I only gave a small menu of possible options to illustrate that there are ways to address entitlement spending other than immediate cuts to all beneficiaries. Countries would have to choose the path (mix of tax hikes, benefit cuts, and implemenation approach) that best fits their fiscal challenges, economic realities, and social needs. Except for the portion of the population that is held harmless e.g., let's say current group of pension recipients, the rest would have to make sacrifices under any benefit cuts. Letting inflation do the work would spread the pain over a large number of years. Introducing means testing for which a segment would be held harmless would avoid imposing cuts on those who would be in the worst position to deal with cuts.I agree, however that is not how it sounded and that is not how many right wingers sound when talking about such entitlements. Cut cut cut, without thinking of the consequences of such cuts. Every dollar/Euro you take out of entitlements is less spending by said group (especially the elderly), which means less growth and in fact I would claim higher overall costs.
Yes. But you cant really peg annual pension growth to inflation less anything. That would make the existing pension worth less while prices are going up...
I don't believe any decent society should or would take measures that would result in that kind of hardship.Nothing worse that hearing about elderly that are dead because they could not afford with their pensions to heat their homes or eat.
Markets don't always act rationally and there can also be market failure. During the Russian default back in the 1990s, one saw debt costs rise substantially in other developing countries e.g., Brazil, where there was no meaningful increase in sovereign debt risk. Fear can lead to sweeping reactions e.g., co-movements in prices, that extend beyond what is justified. Markets can and do go to excess from time to time.And yet the markets and speculators forcing this to spread to nations who are in no way as bad as Greece. Some even have better debt ratios than most major economies around the world. Take Spain. 53% debt vs GDP, a budget deficit that is falling and lets not forget the last decade Spain had a budget surplus!.. yea they do exist. I dont deny Spain has its problems (20 unemployment) but so do most other nations out there. That is why I suspect speculation being a large part of the attacks against Portugal and Spain, especially with the lack of attacks against all countries that are in a similar boat.. UK, Ireland, Italy, and the US.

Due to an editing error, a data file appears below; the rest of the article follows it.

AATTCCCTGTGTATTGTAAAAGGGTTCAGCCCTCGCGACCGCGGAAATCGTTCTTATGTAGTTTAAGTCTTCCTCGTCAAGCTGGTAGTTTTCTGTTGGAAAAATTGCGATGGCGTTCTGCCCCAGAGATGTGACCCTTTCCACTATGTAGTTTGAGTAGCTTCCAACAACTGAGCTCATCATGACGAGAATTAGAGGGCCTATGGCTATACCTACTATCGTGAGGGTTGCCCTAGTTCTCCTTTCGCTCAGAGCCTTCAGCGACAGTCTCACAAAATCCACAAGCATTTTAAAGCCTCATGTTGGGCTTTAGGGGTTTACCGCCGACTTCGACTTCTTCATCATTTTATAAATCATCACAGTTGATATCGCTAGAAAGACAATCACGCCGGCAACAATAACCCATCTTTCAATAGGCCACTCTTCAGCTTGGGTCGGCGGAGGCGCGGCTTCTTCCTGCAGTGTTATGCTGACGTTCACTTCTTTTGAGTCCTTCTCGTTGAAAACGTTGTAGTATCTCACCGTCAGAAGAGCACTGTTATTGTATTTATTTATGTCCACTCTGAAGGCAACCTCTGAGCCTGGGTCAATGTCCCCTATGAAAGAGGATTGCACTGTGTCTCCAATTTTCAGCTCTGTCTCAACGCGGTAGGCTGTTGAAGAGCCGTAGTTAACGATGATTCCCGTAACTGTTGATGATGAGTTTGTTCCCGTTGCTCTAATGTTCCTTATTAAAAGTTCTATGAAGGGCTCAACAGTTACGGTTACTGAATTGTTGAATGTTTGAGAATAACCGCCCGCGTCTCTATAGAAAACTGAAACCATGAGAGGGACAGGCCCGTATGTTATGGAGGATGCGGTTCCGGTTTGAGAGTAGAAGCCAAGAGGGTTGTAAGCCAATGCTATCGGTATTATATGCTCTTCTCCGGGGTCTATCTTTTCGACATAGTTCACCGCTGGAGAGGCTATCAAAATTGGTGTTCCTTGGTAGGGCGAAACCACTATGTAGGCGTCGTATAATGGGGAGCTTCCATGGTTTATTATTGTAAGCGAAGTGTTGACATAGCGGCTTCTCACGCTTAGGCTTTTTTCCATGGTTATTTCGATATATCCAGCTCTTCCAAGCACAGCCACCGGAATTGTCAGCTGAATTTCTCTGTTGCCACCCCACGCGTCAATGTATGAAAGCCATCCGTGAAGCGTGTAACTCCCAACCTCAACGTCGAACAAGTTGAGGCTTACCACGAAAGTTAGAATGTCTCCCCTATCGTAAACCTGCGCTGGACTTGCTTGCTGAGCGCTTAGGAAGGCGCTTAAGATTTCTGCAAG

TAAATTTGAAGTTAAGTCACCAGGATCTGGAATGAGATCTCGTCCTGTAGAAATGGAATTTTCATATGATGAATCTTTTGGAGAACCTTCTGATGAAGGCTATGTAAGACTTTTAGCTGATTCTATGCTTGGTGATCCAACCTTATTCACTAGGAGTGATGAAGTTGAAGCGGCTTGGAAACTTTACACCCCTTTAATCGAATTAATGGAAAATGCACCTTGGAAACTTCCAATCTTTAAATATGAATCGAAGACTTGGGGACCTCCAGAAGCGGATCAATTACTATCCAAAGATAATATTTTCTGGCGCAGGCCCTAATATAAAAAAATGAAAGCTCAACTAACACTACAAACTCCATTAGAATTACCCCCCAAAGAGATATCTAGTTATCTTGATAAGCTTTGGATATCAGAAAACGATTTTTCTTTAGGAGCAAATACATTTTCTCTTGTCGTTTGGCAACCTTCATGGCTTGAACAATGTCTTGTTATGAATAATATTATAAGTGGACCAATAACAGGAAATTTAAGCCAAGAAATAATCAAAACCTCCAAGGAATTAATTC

IMO, the U.S. should be on negative outlook given its looming long-term imbalances and lack of commitment to date to begin to tackle those imbalances. I suspect that the ratings agencies will move in that direction in 2011 or 2012 if the U.S. fails to develop a credible fiscal consolidation program. The UK is on negative outlook. It is potentially troubling that none of the three major parties has offered much specificity on the fiscal reform front in the campaign for the May 2010 election.And? Seriously, if you have this view then the UKs and US's credit rating should be slashed several points because they are far far worse off than Portugal and doing nothing to change course, something that Portugal is. The UK budget deficit is way into the double digits as is the US. The UK growth is barely above 0.. one could easily claim if it was not for Browns spending then the growth would be massively negative.
I believe the 14.3% percent budget deficit was not entirely structural. The IMF published a structural figure of 7.9% of GDP. I can't speak for the ratings agencies, or specifically S&P who downgraded Spain yesterday, but I do know that the current account deficit is one important figure that is looked at. I also know that there has been a bias toward continuity and some countries can benefit from a "legacy effect." I suspect that the U.S. and UK still enjoy some legacy benefits.Last I looked Ireland had a debt vs GDP ratio of 65% and it had climbed from 25% to 65% in 2 year. The latest numbers from Ireland I can find say a 14.3% deficit on the state budget which is higher than the Greek and far far far higher than Portugal and Spain. Oh and that was a revised number by the Eurozone statistics office because the Irish did not .. lets say they pulled a Greece. On top of that the Irish are still having to bail out their banks.
Total debt can sometimes be important. If crowding out occurs when it comes to financing, a sovereign debt crisis could erupt, especially if a private sector debt crisis spills into the financial sector and then spreads from there.On top of that Ireland has some of the highest external debt holdings on the planet.. something like 1300% of GDP I believe. Granted it is a stupid number since it includes private debt (a large portion).